Burkina Faso’s former president Blaise Compaore was sentenced in absentia to life imprisonment for complicity in the 1987 murder of his predecessor Thomas Sankara in a coup, a military tribunal ruled on Wednesday.
How was he sentenced in absentia?
Compaore was found guilty of an attack on state security, complicity in murder and concealment of a corpse, the tribunal said in its ruling. Campaore went on to rule for 27 years before being ousted in a widespread revolt in 2014 and fleeing to Ivory Coast, where he is still believed to live.
Complicity! How many of them were involved?
Two of Compaore’s former top associates, Hyacinthe Kafando and Gilbert Diendere, were also sentenced to life imprisonment. All three, along with eleven other defendants accused of involvement in the plot, have previously denied involvement in Sankara’s death. Three of the eleven were declared innocent and the rest received prison terms of between 3 and 20 years.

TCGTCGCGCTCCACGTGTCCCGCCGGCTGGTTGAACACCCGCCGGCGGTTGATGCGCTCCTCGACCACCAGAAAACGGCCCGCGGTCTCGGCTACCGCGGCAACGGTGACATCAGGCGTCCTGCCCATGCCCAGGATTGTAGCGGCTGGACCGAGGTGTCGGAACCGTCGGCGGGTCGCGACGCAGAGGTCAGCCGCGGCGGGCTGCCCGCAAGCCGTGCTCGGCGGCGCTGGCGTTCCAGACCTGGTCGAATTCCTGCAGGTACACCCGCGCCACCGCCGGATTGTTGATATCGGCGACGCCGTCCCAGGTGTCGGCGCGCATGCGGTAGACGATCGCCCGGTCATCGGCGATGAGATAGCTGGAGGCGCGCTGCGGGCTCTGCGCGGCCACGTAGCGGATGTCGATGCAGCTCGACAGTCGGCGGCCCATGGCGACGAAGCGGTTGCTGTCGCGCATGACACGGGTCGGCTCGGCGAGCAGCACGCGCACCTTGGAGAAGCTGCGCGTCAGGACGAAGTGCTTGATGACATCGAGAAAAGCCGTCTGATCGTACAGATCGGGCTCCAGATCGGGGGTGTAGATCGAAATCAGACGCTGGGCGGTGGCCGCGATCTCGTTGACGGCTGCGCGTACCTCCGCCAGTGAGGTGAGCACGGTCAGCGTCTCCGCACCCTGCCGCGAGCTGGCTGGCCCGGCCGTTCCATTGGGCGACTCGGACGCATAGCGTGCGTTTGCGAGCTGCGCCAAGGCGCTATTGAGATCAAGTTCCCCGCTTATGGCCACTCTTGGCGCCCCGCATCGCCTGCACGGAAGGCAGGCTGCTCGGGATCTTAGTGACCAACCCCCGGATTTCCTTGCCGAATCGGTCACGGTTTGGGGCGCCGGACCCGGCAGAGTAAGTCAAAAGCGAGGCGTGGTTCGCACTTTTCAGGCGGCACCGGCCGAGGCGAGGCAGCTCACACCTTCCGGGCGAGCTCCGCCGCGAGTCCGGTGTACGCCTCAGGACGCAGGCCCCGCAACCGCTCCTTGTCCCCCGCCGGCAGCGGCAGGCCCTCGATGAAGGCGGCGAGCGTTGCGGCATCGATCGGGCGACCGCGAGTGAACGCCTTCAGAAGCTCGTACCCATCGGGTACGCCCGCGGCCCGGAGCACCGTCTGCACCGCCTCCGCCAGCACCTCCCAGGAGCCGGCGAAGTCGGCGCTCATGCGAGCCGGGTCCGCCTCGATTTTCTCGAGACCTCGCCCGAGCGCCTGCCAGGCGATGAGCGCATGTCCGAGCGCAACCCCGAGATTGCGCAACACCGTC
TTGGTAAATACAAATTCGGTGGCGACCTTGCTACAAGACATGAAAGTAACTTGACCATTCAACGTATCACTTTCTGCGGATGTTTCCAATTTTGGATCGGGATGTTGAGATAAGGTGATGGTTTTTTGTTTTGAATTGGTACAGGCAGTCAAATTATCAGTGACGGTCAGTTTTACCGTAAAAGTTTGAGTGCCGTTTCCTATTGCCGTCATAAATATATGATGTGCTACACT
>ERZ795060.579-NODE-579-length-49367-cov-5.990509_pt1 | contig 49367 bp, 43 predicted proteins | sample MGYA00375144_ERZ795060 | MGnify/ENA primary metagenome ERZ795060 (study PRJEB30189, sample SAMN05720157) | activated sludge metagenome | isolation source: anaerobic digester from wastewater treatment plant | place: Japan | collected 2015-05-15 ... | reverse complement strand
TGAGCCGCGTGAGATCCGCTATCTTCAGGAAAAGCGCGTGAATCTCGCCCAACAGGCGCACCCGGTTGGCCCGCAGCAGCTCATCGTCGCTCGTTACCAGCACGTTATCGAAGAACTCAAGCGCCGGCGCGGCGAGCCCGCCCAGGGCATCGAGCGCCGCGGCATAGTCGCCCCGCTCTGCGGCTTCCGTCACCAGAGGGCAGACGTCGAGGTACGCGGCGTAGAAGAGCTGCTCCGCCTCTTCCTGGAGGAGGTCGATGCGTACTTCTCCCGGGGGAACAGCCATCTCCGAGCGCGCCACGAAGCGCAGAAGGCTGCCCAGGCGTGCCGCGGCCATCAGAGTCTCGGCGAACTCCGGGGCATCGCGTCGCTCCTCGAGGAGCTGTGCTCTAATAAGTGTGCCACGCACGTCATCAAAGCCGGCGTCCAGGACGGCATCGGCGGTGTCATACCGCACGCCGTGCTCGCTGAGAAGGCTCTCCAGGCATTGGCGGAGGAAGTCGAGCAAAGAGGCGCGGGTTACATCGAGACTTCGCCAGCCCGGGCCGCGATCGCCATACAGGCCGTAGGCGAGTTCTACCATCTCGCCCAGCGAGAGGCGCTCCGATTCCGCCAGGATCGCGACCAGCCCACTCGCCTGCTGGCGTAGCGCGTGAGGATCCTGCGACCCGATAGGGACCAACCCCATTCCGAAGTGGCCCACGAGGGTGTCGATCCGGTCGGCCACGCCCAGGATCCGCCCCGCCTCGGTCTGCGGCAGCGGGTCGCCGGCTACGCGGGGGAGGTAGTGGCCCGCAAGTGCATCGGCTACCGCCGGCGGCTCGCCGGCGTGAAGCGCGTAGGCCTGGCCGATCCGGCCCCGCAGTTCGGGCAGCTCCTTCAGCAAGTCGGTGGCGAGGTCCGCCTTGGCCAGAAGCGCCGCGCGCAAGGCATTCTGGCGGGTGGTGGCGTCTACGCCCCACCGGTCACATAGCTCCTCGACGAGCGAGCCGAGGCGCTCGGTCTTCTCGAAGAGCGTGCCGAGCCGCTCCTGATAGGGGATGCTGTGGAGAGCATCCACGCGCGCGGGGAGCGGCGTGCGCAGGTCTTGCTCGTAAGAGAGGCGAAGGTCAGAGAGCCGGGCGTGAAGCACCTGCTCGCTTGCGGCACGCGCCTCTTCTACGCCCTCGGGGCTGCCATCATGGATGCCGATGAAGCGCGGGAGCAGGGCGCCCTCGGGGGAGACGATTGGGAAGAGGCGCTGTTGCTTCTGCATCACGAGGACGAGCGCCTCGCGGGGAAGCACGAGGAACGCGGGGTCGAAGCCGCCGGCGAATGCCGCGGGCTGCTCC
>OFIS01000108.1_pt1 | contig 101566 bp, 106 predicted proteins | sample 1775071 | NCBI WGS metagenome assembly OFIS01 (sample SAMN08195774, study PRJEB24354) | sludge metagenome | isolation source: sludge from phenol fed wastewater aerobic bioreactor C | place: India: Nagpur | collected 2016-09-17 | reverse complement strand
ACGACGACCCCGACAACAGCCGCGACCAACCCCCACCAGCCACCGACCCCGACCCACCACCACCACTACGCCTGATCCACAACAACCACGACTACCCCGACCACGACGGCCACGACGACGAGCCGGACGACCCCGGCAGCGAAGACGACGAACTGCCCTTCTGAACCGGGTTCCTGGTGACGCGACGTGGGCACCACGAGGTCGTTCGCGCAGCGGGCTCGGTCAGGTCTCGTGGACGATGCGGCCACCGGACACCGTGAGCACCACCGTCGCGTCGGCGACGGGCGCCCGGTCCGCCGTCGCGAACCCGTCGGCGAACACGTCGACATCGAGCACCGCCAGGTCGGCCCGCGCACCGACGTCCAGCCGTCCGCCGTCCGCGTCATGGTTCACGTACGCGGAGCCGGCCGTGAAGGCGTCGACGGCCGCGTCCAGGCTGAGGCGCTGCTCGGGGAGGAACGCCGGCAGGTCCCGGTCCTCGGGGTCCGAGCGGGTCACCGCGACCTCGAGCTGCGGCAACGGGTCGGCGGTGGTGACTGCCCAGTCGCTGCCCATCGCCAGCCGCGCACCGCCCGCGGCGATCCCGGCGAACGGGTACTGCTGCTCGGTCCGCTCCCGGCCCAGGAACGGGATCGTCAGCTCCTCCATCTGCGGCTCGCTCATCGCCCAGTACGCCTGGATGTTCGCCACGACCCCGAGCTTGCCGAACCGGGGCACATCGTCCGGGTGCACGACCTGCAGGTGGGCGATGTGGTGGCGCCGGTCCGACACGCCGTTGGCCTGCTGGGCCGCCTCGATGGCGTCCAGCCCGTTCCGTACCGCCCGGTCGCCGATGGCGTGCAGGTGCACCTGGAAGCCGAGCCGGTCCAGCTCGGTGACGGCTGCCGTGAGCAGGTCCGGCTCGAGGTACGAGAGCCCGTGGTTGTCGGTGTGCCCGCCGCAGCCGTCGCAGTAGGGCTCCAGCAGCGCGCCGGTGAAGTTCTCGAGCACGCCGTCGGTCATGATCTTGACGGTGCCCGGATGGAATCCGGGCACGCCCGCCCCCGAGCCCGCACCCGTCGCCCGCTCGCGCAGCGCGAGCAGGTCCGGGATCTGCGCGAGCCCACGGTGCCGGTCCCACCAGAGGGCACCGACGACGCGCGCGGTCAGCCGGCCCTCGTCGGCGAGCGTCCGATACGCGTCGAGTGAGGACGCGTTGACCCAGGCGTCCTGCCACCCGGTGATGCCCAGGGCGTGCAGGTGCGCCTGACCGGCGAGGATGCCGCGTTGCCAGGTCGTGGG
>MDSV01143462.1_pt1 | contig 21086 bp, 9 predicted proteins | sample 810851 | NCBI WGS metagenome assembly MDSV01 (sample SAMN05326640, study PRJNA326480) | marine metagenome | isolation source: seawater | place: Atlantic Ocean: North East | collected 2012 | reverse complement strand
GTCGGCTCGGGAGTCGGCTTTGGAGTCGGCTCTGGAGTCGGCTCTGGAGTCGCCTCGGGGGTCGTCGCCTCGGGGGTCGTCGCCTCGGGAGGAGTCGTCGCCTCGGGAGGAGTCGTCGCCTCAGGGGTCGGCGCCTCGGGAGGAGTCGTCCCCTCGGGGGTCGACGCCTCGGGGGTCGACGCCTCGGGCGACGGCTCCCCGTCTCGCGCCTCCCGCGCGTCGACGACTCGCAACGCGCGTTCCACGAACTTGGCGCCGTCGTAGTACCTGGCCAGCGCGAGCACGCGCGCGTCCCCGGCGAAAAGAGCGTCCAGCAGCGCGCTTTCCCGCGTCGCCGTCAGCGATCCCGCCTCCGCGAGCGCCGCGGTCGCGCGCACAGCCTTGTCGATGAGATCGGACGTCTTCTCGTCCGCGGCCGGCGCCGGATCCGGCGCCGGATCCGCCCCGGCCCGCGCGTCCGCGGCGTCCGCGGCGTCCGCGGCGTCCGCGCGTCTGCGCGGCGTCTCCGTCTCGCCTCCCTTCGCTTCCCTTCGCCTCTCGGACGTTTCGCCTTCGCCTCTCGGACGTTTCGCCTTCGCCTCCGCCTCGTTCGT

Didn’t Sankara get to power through a coup, too?
Yes, he did, but he gained wide acceptance after taking power on a promise to thwart corruption and post-colonial influences, denouncing foreign aid as a control mechanism. He rolled out mass vaccination against polio, banned female circumcision and polygamy, and was one of the first African leaders to publicly recognise the growing AIDS epidemic as a threat to the continent.
A former fighter pilot, Sankara won public support in the impoverished nation by selling a government fleet of Mercedes, lowering the pay of well-off public servants and forbidding first-class state travel. He cut his own salary, refused to work with air conditioning and jogged through Ouagadougou unaccompanied.